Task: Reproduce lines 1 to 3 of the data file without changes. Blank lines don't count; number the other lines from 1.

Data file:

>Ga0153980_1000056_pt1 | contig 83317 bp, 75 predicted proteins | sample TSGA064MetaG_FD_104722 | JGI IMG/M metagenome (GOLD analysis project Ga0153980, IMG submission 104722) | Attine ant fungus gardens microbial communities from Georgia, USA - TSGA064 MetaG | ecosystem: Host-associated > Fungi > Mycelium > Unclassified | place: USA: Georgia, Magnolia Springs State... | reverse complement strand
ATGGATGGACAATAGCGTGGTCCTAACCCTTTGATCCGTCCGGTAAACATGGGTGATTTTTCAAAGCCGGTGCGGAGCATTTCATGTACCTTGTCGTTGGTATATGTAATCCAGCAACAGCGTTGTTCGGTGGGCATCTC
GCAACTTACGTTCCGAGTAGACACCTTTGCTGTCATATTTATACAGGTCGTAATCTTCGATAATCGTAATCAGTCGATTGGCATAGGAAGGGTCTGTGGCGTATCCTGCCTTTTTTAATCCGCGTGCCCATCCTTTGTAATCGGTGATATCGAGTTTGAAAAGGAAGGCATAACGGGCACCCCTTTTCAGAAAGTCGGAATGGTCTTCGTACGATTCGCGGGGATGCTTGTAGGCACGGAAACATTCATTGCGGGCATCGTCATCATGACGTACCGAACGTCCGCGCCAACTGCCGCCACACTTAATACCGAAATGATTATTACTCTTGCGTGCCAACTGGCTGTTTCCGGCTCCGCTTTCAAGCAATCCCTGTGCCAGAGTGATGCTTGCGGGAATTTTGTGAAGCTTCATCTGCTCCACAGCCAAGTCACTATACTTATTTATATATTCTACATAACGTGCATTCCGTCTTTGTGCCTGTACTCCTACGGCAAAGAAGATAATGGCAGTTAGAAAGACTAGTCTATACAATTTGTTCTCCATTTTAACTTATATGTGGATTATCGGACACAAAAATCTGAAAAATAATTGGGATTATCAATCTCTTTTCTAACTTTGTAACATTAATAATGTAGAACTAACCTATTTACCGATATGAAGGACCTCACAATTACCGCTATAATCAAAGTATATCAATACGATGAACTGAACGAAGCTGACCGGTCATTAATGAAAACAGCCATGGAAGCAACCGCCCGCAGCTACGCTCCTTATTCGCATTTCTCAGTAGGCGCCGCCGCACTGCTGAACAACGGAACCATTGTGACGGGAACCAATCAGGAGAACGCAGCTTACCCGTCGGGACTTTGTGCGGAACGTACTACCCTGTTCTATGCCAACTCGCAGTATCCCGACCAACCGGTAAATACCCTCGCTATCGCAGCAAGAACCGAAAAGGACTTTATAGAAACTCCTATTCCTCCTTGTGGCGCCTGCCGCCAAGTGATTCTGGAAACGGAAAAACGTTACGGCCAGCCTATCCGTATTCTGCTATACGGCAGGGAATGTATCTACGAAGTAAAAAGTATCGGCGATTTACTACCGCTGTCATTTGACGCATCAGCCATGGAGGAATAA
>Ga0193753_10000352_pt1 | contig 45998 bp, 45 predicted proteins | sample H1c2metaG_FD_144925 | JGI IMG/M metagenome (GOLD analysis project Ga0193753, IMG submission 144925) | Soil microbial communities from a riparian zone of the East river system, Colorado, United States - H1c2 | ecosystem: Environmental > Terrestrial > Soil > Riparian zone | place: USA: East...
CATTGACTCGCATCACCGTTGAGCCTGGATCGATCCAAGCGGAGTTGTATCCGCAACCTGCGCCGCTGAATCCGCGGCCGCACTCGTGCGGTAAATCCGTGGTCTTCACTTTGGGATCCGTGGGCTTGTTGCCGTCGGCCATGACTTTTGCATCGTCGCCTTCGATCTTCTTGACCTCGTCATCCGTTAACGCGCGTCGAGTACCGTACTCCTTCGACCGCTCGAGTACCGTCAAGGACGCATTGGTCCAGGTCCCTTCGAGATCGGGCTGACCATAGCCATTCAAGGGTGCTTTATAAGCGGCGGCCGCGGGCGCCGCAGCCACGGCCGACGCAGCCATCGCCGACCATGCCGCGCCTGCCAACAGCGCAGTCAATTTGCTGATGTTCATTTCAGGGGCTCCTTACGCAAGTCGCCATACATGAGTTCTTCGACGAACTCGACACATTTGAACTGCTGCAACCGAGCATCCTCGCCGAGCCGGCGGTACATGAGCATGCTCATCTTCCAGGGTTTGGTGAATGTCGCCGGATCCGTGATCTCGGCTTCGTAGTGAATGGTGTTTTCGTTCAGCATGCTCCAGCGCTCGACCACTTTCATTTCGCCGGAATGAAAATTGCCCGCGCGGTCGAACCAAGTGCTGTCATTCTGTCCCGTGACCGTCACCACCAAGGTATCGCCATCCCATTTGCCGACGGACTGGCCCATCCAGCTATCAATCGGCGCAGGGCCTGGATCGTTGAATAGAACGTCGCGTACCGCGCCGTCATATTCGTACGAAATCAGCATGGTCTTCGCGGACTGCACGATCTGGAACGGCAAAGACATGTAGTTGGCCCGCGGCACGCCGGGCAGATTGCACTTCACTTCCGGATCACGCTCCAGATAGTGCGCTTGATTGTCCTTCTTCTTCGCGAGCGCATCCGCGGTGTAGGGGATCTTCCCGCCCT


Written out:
>Ga0153980_1000056_pt1 | contig 83317 bp, 75 predicted proteins | sample TSGA064MetaG_FD_104722 | JGI IMG/M metagenome (GOLD analysis project Ga0153980, IMG submission 104722) | Attine ant fungus gardens microbial communities from Georgia, USA - TSGA064 MetaG | ecosystem: Host-associated > Fungi > Mycelium > Unclassified | place: USA: Georgia, Magnolia Springs State... | reverse complement strand
ATGGATGGACAATAGCGTGGTCCTAACCCTTTGATCCGTCCGGTAAACATGGGTGATTTTTCAAAGCCGGTGCGGAGCATTTCATGTACCTTGTCGTTGGTATATGTAATCCAGCAACAGCGTTGTTCGGTGGGCATCTC
GCAACTTACGTTCCGAGTAGACACCTTTGCTGTCATATTTATACAGGTCGTAATCTTCGATAATCGTAATCAGTCGATTGGCATAGGAAGGGTCTGTGGCGTATCCTGCCTTTTTTAATCCGCGTGCCCATCCTTTGTAATCGGTGATATCGAGTTTGAAAAGGAAGGCATAACGGGCACCCCTTTTCAGAAAGTCGGAATGGTCTTCGTACGATTCGCGGGGATGCTTGTAGGCACGGAAACATTCATTGCGGGCATCGTCATCATGACGTACCGAACGTCCGCGCCAACTGCCGCCACACTTAATACCGAAATGATTATTACTCTTGCGTGCCAACTGGCTGTTTCCGGCTCCGCTTTCAAGCAATCCCTGTGCCAGAGTGATGCTTGCGGGAATTTTGTGAAGCTTCATCTGCTCCACAGCCAAGTCACTATACTTATTTATATATTCTACATAACGTGCATTCCGTCTTTGTGCCTGTACTCCTACGGCAAAGAAGATAATGGCAGTTAGAAAGACTAGTCTATACAATTTGTTCTCCATTTTAACTTATATGTGGATTATCGGACACAAAAATCTGAAAAATAATTGGGATTATCAATCTCTTTTCTAACTTTGTAACATTAATAATGTAGAACTAACCTATTTACCGATATGAAGGACCTCACAATTACCGCTATAATCAAAGTATATCAATACGATGAACTGAACGAAGCTGACCGGTCATTAATGAAAACAGCCATGGAAGCAACCGCCCGCAGCTACGCTCCTTATTCGCATTTCTCAGTAGGCGCCGCCGCACTGCTGAACAACGGAACCATTGTGACGGGAACCAATCAGGAGAACGCAGCTTACCCGTCGGGACTTTGTGCGGAACGTACTACCCTGTTCTATGCCAACTCGCAGTATCCCGACCAACCGGTAAATACCCTCGCTATCGCAGCAAGAACCGAAAAGGACTTTATAGAAACTCCTATTCCTCCTTGTGGCGCCTGCCGCCAAGTGATTCTGGAAACGGAAAAACGTTACGGCCAGCCTATCCGTATTCTGCTATACGGCAGGGAATGTATCTACGAAGTAAAAAGTATCGGCGATTTACTACCGCTGTCATTTGACGCATCAGCCATGGAGGAATAA